Parish roundup: Boston digitizes records; serving Asian Catholics

Early 19th-century funeral records from Holy Cross Parish in Boston (New England Historic Genealogical Society)
This article appears in the The Field Hospital feature series. View the full series.

A priest from Thailand, a member of the Hmong community, visits Minnesota and North Carolina to minister to people of his community. He is a rarity, a priest who speaks the language and knows the culture.

Deacon Alex Jones of Detroit, who died recently, is a former Pentecostal pastor who brought along many of his former congregants when he and his wife converted to Catholicism. What's fascinating is the reaction of Catholics to his conversion, which Deacon Jones described in a memoir, No Price Too High.

 

A Cincinnati archdiocesan priest argues against taxing parishes.

Any news search about American parishes will find stories about mergers, closings and consolidations. The trend is happening all over the Northeast and the Midwest, a recognition of declining Mass attendance and numbers of priests. Here is just a recent sample:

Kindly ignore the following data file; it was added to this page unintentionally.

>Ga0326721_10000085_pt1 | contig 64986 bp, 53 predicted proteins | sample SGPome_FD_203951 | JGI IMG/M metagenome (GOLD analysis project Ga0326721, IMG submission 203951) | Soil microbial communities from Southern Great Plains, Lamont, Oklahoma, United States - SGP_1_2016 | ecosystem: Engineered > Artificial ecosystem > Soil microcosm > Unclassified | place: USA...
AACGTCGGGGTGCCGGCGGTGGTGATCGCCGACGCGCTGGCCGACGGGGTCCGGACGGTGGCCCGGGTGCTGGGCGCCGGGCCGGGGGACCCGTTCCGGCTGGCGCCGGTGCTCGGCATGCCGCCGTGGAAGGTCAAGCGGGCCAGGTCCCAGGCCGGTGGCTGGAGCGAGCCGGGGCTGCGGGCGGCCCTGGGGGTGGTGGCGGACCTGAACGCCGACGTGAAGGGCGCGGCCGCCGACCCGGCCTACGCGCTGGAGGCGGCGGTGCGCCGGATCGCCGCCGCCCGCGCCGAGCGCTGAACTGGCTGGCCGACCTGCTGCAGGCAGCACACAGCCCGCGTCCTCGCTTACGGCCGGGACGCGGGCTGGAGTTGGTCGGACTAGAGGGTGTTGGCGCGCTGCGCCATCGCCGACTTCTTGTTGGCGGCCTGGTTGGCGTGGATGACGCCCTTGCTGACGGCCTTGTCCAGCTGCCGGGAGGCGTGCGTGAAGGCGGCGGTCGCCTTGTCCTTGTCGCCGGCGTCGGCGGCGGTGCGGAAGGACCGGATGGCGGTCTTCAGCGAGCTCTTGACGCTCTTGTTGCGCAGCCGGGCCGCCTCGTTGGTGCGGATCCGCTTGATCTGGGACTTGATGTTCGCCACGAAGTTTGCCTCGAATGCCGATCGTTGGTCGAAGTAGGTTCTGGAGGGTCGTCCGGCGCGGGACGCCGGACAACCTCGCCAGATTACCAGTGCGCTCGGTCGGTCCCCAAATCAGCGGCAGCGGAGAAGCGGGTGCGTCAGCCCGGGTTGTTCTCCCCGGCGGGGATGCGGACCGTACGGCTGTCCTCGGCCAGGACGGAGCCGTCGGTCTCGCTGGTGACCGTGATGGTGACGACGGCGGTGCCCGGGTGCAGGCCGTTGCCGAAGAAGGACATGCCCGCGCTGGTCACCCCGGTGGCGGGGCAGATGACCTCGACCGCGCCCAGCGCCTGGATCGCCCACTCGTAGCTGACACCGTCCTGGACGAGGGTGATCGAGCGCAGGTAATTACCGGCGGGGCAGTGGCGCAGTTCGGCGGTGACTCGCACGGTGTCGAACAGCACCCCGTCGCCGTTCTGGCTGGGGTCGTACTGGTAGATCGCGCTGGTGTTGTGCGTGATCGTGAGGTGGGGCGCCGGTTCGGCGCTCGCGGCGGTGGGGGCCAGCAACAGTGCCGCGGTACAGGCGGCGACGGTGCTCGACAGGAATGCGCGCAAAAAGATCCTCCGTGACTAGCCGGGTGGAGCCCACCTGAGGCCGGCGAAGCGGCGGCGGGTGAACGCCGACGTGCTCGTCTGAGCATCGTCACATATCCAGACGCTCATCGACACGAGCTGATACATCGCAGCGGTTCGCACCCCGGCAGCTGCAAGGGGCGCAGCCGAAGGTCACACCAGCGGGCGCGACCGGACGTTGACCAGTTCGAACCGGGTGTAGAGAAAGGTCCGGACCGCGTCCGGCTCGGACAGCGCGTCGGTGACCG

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Meanwhile, a new Catholic parish emerges in Virginia.

The Boston archdiocese is digitizing parish records, a boon for researchers.

The diocese of Springfield, Ill., announces a synod.

 

A Catholic parish helps bring a scattered Vietnamese community in South Florida together.

An Indiana man is remembered for his family carwash business and for bringing 24/7 perpetual adoration to his parish.

[Peter Feuerherd is a correspondent for NCR's Field Hospital series on parish life and a professor of journalism at St. John's University, New York.]

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